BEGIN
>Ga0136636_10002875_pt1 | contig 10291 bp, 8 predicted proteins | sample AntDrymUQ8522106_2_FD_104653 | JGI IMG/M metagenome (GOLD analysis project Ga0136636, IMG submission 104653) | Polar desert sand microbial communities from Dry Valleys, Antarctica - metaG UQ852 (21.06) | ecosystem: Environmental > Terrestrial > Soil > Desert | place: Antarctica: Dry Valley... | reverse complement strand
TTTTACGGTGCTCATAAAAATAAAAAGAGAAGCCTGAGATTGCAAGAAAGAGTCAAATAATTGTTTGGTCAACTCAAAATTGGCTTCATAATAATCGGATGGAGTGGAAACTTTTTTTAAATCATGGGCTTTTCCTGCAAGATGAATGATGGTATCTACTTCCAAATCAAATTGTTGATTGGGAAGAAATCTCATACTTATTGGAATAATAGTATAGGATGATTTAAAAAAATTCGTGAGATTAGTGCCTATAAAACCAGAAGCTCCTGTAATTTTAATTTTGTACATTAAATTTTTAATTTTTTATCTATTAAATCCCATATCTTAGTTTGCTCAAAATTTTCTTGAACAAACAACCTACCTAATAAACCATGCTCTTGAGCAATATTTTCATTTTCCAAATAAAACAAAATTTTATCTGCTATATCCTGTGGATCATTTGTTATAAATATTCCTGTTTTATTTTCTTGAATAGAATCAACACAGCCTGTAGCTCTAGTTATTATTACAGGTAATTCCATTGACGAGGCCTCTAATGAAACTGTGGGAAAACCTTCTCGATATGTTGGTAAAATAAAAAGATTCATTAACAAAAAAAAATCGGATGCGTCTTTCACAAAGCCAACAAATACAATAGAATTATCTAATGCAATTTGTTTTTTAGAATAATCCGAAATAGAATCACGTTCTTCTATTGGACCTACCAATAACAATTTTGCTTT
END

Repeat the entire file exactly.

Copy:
>Ga0136636_10002875_pt1 | contig 10291 bp, 8 predicted proteins | sample AntDrymUQ8522106_2_FD_104653 | JGI IMG/M metagenome (GOLD analysis project Ga0136636, IMG submission 104653) | Polar desert sand microbial communities from Dry Valleys, Antarctica - metaG UQ852 (21.06) | ecosystem: Environmental > Terrestrial > Soil > Desert | place: Antarctica: Dry Valley... | reverse complement strand
TTTTACGGTGCTCATAAAAATAAAAAGAGAAGCCTGAGATTGCAAGAAAGAGTCAAATAATTGTTTGGTCAACTCAAAATTGGCTTCATAATAATCGGATGGAGTGGAAACTTTTTTTAAATCATGGGCTTTTCCTGCAAGATGAATGATGGTATCTACTTCCAAATCAAATTGTTGATTGGGAAGAAATCTCATACTTATTGGAATAATAGTATAGGATGATTTAAAAAAATTCGTGAGATTAGTGCCTATAAAACCAGAAGCTCCTGTAATTTTAATTTTGTACATTAAATTTTTAATTTTTTATCTATTAAATCCCATATCTTAGTTTGCTCAAAATTTTCTTGAACAAACAACCTACCTAATAAACCATGCTCTTGAGCAATATTTTCATTTTCCAAATAAAACAAAATTTTATCTGCTATATCCTGTGGATCATTTGTTATAAATATTCCTGTTTTATTTTCTTGAATAGAATCAACACAGCCTGTAGCTCTAGTTATTATTACAGGTAATTCCATTGACGAGGCCTCTAATGAAACTGTGGGAAAACCTTCTCGATATGTTGGTAAAATAAAAAGATTCATTAACAAAAAAAAATCGGATGCGTCTTTCACAAAGCCAACAAATACAATAGAATTATCTAATGCAATTTGTTTTTTAGAATAATCCGAAATAGAATCACGTTCTTCTATTGGACCTACCAATAACAATTTTGCTTT